To make the most of its potential, Saudi Arabia will need to work hard to make its own offerings stand out and, with that in mind, it has been turning to outside expertise. During the visit by MBS to France in April, a number of deals were signed, which will see French teams help to develop the tourism potential of Madain Saleh and other sites and build an opera house.
Alongside the mega-projects, there are numerous smaller examples of how the landscape is changing, from the opening of the first cinema in 35 years in April, to the holding of a World Wrestling Entertainment tournament in Jeddah in the same month and the growing number of public performances by popular local and international musicians.
Large sums of money continue to be allocated for such developments. On 4 May 2018, the government launched a $35 billion Quality of Life Program 2020, which will bring many of the disparate elements of the changing landscape together.
Among other things, this covers setting up the opera house and 16 theatres over the next few years, as well as 45 cinemas, 16 family entertainment centres, 491 sports facilities, a water park and three theme parks.
Of these various areas, the cinema market is perhaps developing the most quickly. Since the authorities announced in December that movie theaters j would be licensed again, a slew of regional and international operators have been queueing up to gain entry to what is a large and attractive untapped market. The first to move was US operator AMC, which has partnered with the Public Investment Forum (PIF). Not far behind was UAE-based Al Futtaim Holding with its Vox cinema brand—its first outlet began screening films in early May and the company plans to invest some $533 million in its rollout, with Chief Executive Alain Bejjani saying it is planning 600 screens across the country within five years.
However, the development of new leisure facilities has not always gone entirely smoothly. The fate of the opera house, for example, caused friction between different arms of the state earlier this year. Culture and information minister Awwad Bin Saleh Al-Awwad publicly chided General Entertainment Authority (GEA) chairman Ahmed Bin Aqeel Al-Khatib in February, when the latter spoke about the project for the first time.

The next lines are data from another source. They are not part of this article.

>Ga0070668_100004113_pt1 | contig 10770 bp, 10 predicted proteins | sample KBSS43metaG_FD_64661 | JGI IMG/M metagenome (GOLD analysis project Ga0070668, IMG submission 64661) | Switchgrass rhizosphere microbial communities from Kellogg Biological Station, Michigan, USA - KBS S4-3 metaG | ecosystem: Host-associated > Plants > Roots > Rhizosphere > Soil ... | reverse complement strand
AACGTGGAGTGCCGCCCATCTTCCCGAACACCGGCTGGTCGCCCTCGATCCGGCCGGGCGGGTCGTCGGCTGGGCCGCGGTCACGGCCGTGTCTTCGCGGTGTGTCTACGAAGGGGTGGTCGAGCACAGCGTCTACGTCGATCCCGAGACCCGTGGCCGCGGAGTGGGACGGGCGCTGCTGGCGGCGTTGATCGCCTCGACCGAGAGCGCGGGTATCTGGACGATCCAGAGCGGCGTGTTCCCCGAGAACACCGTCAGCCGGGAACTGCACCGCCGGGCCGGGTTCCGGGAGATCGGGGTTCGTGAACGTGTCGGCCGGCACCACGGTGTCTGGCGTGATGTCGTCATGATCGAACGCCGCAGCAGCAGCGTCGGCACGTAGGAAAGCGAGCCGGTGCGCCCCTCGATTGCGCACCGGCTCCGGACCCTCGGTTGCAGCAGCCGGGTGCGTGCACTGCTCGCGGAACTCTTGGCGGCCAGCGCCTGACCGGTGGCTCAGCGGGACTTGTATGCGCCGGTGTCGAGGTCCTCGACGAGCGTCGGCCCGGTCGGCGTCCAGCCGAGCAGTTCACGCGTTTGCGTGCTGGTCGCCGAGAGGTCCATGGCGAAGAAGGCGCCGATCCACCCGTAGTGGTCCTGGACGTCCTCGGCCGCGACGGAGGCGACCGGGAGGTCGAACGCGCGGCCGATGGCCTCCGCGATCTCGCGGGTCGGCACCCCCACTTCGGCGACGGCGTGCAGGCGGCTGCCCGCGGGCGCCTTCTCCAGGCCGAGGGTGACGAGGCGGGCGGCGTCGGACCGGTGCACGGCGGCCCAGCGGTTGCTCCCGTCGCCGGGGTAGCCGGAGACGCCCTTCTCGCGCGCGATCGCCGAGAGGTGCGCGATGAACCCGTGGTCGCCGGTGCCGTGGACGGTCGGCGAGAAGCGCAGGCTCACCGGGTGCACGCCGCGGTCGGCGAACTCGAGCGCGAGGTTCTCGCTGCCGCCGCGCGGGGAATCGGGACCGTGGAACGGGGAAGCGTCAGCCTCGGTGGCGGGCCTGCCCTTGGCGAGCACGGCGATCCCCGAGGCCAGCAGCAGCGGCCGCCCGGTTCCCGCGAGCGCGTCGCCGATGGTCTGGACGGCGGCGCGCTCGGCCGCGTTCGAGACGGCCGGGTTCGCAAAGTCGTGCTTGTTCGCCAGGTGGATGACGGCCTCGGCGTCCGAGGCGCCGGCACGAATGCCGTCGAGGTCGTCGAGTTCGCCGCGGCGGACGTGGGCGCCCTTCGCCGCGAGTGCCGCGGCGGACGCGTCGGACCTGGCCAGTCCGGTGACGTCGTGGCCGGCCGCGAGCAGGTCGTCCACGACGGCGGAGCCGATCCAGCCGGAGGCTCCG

Part of the problem appears to be the overlapping responsibilities of different government bodies that want to protect their own patch. As well as the GEA and the General Culture Authority, there is also the PIF, which is backing many of the bigger projects, the Saudi Commission for Tourism and National Heritage and the General Commission for Audio-visual Media. Several other ministries also have responsibilities that cross into the tourism sector, including the Ministry of Haj and Umrah and the Ministry of Economy and Planning.
There are other concerns among observers, including that some of the changes underway in the kingdom could yet prove ephemeral, particularly if there is a significant backlash from more conservative strands of society. “I’ve seen nothing that couldn’t be reversed by the stroke of a pen,” said one analyst.
But others are determined the changes underway will have staying power. Princess Reema Bint Bandar Al Saud, vice president for development and planning at the General Sports Authority, is adamant there has been a definite shift. “I’m building sustainability plans. I’m building five-year plans and I’m building growth plans and, if I can’t achieve that, my name is on the line and so is my job,” she told a meeting in London in March. “From my point of view, what I can tell you and from what I can vouch for, is this is the new normal.”
Such words will no doubt be welcomed by Saudis looking for a more interesting environment and better work prospects as much as they will by the companies pouring money into the opportunities created by the reform drive.